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Homework Help: Nonconservative work while swimming

  1. Nov 4, 2008 #1
    1. The problem statement, all variables and given/known data


    Starting at rest at the edge of a swimming pool, a 67.0 athlete swims along the surface of the water and reaches a speed of 1.15 by doing the work = 171 . Find the nonconservative work, , done by the water on the athlete.

    2. Relevant equations

    (m)(a)(x initial) + .5 (m)(v^2 initial) = (m)(a)(x final) + .5 (m)(v^2 final)
    E=UK
    W=Fd
    F=ma
    K=.5 mv^2
    3. The attempt at a solution

    Im not really sure how to tackle this problem those are the equations i think i need to use but should it go something like

    K=.5(67kg)(1.15m/s^2) so K=44.3
    E=UK (U being the work?) E= (171)(44.3) E=7575.3

    i dont know what im doin i need some help that'd be great
     
    Last edited: Nov 4, 2008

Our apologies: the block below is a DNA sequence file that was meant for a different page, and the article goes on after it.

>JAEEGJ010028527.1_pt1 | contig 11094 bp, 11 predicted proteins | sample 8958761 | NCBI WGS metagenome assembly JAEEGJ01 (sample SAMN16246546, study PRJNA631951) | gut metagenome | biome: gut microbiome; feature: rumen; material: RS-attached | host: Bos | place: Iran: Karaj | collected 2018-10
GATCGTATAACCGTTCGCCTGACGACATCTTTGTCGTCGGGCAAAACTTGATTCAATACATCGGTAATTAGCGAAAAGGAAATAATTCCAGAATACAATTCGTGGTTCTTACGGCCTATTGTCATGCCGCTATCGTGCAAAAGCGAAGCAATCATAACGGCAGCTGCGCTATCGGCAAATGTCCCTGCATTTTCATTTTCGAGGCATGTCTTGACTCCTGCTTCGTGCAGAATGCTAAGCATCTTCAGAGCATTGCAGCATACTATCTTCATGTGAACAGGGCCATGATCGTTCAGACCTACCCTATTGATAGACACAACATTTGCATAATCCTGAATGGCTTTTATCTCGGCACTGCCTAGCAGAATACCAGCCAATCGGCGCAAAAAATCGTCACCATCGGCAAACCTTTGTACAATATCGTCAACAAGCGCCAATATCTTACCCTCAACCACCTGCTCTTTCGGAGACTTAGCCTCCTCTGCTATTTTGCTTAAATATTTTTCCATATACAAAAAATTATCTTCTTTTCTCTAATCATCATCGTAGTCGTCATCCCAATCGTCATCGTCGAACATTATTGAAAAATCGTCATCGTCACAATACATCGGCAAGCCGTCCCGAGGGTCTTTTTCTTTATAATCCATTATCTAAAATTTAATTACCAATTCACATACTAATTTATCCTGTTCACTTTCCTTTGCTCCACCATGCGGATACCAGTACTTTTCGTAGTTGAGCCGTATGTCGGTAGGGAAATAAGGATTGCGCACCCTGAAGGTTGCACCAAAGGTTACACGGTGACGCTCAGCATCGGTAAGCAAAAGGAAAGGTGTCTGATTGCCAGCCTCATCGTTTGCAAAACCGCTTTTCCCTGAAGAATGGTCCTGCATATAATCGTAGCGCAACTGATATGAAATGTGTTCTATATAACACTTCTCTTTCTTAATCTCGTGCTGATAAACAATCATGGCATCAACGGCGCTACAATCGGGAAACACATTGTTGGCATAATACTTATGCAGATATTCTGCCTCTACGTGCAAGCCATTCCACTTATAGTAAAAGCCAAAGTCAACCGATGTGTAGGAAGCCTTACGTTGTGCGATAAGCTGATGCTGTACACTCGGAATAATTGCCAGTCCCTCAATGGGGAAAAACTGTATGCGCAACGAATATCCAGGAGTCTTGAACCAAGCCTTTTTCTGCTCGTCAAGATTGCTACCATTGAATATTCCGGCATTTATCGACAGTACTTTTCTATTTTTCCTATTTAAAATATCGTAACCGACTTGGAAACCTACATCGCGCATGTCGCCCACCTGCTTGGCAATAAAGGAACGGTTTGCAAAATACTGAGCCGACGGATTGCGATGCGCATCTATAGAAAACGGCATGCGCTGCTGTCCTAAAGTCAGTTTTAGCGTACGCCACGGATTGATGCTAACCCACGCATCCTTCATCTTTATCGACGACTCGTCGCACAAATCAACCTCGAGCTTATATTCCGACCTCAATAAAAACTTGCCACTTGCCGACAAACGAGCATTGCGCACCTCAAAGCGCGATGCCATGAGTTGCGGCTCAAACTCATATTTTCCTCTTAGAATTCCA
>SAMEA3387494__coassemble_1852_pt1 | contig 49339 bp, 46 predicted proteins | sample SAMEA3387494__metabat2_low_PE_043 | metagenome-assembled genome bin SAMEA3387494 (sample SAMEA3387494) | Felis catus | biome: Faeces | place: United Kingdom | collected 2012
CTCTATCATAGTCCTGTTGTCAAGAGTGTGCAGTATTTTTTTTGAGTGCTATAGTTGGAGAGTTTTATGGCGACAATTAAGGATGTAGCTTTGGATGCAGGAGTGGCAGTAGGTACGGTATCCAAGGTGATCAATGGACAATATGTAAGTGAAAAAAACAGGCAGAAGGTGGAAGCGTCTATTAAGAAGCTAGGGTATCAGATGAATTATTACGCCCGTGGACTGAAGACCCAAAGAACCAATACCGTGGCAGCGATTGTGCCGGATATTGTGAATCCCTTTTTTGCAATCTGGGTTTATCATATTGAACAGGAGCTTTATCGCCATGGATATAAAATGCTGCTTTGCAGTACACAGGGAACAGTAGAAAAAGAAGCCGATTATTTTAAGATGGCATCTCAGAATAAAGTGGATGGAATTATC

2. jcsd
  3. Nov 4, 2008 #2
     
  4. Nov 4, 2008 #3
    sorry i wrote that down wrong but your saying i want to use W=Delta Ek ? how do i go about that tho? by using K=.5 mv^2?
     
  5. Nov 4, 2008 #4
    Think again about the physics... NOT just equations!
    You're swimming. You use some chemical energy to do that: how much?

    Then: what do you get out of it?

    Then: As the problem asks for: Did you get everything out of it that you could have if the situation worked perfect for you? If not: what did you lose in the process?
     
  6. Nov 4, 2008 #5
    yes so while swimming my conservative energy would be 77.05 and in a nonconservative force im losing some of that energy due to the friction and the heat that im giving off etc. to solve for this equation do i need to find the distance i have swam ? i understand why it happend just now how to calculate the lose
     
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